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Valerio v. Wrenn

United States District Court, D. New Hampshire

March 25, 2019

Dwayne M. Valerio
v.
William Wrenn et al.[1]

          Dwayne M. Valerio, pro se.

          Seth Michael Zoracki, Esq.

          ORDER

          Landya McCafferty, United Statlpp District Judge.

         Before the court is the defendants' motion for summary judgment (doc. no. 63), as to the sole claim remaining in this case. Plaintiff Dwayne Valerio filed an objection (doc. no. 65) to the motion. Defendants filed a reply (doc. no. 67) to the objection, and Valerio filed a surreply (doc. no. 68).

         Background [2]

         I. Procedural History The operative complaint in this matter is plaintiff's verified second amended complaint (doc. no. 57) (“SAC”), as construed by the court's November 29, 2017 Order (doc. no. 56) approving the magistrate judge's October 23, 2017 Report and Recommendation (doc. no. 53) (“October 2017 R&R”). The sole claim pending in this case, as set forth in the October 17 R&R, is as follows:

[Corrections Officers John Marescia and Bruce Sauerheber], on October 16, 2013, subjected Valerio to a visual body cavity strip search, in front of forty to fifty other inmates and a video camera that could be monitored remotely by prison officials, without a privacy screen, and in the absence of exigent circumstances, in violation of Valerio's First Amendment right to freely exercise his religion, as it violates Valerio's religious beliefs to be unclothed in the presence of other men.

October 2017 R&R, at 4.

         II. Facts Underlying Claim

         On October 16, 2013, Valerio attended an event at the New Hampshire State Prison, where he is incarcerated, called the Tailgate Revival, which Valerio describes as a Christian religious event attended by forty to fifty prisoners and fifty community volunteers. See SAC, 4-5 ¶ 14 (Doc. No. 57). After the event, the community volunteers were escorted out of the gym, and the inmates remained in the gym with ten corrections officers (“COs”). See Id. at 5 ¶ 16 (Doc. No. 57).

         In the SAC, Valerio set forth the following sworn facts underlying his First Amendment claim, to which he swore in a declaration made pursuant to 28 U.S.C. § 1746:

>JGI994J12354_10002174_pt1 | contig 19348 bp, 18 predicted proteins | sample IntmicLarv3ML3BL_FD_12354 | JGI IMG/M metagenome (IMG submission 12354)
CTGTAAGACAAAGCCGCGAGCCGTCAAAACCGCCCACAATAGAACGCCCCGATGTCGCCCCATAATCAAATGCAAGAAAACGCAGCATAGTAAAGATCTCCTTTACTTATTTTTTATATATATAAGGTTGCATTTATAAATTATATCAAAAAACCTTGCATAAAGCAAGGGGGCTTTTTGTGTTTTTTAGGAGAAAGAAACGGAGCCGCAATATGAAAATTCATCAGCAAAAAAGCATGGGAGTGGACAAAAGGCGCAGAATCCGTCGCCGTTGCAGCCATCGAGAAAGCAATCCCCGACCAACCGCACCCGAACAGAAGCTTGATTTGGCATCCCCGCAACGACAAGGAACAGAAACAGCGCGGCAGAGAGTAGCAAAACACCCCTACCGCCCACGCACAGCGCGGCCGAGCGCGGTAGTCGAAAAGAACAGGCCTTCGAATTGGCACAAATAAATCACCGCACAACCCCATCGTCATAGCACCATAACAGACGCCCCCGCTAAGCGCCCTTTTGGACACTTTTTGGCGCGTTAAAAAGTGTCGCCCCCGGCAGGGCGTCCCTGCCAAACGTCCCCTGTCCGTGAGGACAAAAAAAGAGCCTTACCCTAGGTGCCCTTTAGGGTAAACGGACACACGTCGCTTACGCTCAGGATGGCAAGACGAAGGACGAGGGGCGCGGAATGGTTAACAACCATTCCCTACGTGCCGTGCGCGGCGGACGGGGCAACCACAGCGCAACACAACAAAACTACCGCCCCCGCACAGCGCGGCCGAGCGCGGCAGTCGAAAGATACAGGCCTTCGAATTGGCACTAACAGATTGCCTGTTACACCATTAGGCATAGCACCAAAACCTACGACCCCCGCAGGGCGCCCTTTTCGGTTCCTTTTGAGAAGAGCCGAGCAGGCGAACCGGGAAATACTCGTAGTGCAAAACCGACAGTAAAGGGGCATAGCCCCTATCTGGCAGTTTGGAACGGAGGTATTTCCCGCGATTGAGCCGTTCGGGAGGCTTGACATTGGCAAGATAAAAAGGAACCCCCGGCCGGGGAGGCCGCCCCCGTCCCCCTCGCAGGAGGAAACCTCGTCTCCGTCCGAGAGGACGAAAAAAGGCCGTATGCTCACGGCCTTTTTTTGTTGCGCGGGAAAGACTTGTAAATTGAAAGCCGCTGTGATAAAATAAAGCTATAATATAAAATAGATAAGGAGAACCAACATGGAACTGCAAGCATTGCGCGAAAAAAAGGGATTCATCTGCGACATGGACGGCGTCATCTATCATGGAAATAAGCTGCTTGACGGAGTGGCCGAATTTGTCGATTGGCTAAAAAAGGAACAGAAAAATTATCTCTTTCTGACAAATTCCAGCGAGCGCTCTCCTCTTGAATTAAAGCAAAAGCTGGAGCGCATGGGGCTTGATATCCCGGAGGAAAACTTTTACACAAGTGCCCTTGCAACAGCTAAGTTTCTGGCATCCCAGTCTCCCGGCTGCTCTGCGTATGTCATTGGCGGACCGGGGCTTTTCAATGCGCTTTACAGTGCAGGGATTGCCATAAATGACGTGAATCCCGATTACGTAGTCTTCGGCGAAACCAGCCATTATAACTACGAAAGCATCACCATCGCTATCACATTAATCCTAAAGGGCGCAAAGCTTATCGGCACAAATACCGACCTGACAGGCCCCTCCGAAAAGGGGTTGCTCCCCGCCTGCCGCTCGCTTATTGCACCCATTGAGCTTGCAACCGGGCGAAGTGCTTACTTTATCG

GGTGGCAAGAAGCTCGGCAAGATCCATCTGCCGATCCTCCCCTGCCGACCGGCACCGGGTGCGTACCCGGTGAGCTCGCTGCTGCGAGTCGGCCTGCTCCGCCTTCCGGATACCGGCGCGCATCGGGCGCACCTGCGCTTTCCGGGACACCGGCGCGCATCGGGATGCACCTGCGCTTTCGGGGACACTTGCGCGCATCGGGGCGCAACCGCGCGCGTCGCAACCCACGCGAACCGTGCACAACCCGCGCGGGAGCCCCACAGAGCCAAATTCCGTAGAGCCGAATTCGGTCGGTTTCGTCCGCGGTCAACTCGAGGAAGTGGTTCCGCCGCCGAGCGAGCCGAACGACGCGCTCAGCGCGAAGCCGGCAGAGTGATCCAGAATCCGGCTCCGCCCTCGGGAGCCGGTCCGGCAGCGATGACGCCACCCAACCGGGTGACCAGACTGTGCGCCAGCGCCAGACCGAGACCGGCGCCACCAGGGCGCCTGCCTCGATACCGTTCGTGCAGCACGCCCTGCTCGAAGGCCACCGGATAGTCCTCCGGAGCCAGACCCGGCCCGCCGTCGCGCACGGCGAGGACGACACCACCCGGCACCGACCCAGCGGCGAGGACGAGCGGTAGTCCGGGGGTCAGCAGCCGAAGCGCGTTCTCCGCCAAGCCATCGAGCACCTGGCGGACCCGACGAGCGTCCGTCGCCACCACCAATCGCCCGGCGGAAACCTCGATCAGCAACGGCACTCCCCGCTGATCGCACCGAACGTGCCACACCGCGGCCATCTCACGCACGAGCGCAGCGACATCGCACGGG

The COs . . . informed the inmates that they were stripping them out. The COs formed into three teams of three in which two performed a strip search each while one observed, which allowed for six inmates to be strip searched at the same time. These searches were conducted while the inmates being searched were in plain view of each other and all the other inmates awaiting to be stripped searched [sic]. The Plaintiff was called over by [CO Marescia] and ordered to strip. Plaintiff requested a private search due to his religious convictions, which was denied. The search was conducted out in the open without the use of privacy screens and [in] direct view and proximity of the remaining forty (40) to fifty (50) inmates waiting to be searched.

Id. at 5 ¶¶ 16-18 (Doc. No. 57). In the SAC, Valerio identified CO Sauerheber as the officer who observed Valerio's strip-search. See Id. at 5 ¶ 19 (Doc. No. 57).

         III. DOC Administrative Grievance Process

         At the time the events underlying this case occurred, the DOC employed a procedure for handling inmate grievances “through which [inmates] seek formal review of an issue related to any aspect of their confinement if less formal procedures have not resolved the matter.” DOC Policy and Procedure Directive (“PPD”) 1.16(I) (eff. May 1, 2012) (Doc. No. 21-2, at 4). The DOC Manual for the Guidance of Inmates effective in October 2013 (“Inmate Manual”) states that before utilizing that administrative grievance process, an inmate must “try to talk to a staff member” about his or her complaint. Inmate Manual (Doc. No. 21-1, at 8, 9). If an inmate does not receive a satisfactory response after making an informal oral request, he or she must then file an Inmate Request Slip (“IRS”) to an appropriate prison official within thirty days of the date of the incident giving rise to the complaint. See PPD 1.16(IV)(A)(1) (Doc. No. 21-2, at 5); Inmate Manual (Doc. No. 21-1, at 8). The next step is a written grievance to the warden of the inmate's institution within thirty days of the date of the response the inmate received to his or her IRS. See PPD 1.16(IV)(B) (Doc. No. 21-2, at 6); Inmate Manual (Doc. No. 21-1, at 9). An inmate dissatisfied with the Warden's response may utilize the last step of the grievance procedure by ...


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